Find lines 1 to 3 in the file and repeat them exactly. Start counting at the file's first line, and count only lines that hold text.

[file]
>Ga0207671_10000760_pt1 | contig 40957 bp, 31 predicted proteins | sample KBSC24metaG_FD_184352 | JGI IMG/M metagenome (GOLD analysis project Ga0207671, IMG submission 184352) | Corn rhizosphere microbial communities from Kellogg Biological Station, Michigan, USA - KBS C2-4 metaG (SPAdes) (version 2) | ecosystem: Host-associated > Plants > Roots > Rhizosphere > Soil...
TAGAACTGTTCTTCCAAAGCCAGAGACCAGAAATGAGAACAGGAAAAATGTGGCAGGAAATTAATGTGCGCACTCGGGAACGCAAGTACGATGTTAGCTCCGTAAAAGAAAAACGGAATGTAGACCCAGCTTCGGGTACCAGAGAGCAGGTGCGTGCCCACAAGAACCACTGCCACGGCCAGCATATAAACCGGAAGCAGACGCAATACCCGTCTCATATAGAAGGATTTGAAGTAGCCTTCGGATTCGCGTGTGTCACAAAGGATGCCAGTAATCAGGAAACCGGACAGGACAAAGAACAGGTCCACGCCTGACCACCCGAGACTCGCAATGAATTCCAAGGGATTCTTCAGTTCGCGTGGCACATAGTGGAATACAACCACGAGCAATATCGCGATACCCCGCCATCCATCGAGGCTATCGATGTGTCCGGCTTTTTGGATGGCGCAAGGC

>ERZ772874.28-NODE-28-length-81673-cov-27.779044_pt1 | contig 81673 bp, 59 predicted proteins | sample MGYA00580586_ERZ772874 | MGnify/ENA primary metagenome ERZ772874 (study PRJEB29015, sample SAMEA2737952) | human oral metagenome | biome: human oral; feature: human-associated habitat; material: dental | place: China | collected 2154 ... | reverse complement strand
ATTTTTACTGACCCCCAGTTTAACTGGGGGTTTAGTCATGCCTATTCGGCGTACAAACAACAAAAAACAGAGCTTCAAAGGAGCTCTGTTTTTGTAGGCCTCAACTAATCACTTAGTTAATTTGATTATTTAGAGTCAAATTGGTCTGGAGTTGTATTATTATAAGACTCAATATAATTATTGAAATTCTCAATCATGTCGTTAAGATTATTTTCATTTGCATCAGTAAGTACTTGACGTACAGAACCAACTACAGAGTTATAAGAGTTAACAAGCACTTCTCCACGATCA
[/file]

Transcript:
>Ga0207671_10000760_pt1 | contig 40957 bp, 31 predicted proteins | sample KBSC24metaG_FD_184352 | JGI IMG/M metagenome (GOLD analysis project Ga0207671, IMG submission 184352) | Corn rhizosphere microbial communities from Kellogg Biological Station, Michigan, USA - KBS C2-4 metaG (SPAdes) (version 2) | ecosystem: Host-associated > Plants > Roots > Rhizosphere > Soil...
TAGAACTGTTCTTCCAAAGCCAGAGACCAGAAATGAGAACAGGAAAAATGTGGCAGGAAATTAATGTGCGCACTCGGGAACGCAAGTACGATGTTAGCTCCGTAAAAGAAAAACGGAATGTAGACCCAGCTTCGGGTACCAGAGAGCAGGTGCGTGCCCACAAGAACCACTGCCACGGCCAGCATATAAACCGGAAGCAGACGCAATACCCGTCTCATATAGAAGGATTTGAAGTAGCCTTCGGATTCGCGTGTGTCACAAAGGATGCCAGTAATCAGGAAACCGGACAGGACAAAGAACAGGTCCACGCCTGACCACCCGAGACTCGCAATGAATTCCAAGGGATTCTTCAGTTCGCGTGGCACATAGTGGAATACAACCACGAGCAATATCGCGATACCCCGCCATCCATCGAGGCTATCGATGTGTCCGGCTTTTTGGATGGCGCAAGGC

>ERZ772874.28-NODE-28-length-81673-cov-27.779044_pt1 | contig 81673 bp, 59 predicted proteins | sample MGYA00580586_ERZ772874 | MGnify/ENA primary metagenome ERZ772874 (study PRJEB29015, sample SAMEA2737952) | human oral metagenome | biome: human oral; feature: human-associated habitat; material: dental | place: China | collected 2154 ... | reverse complement strand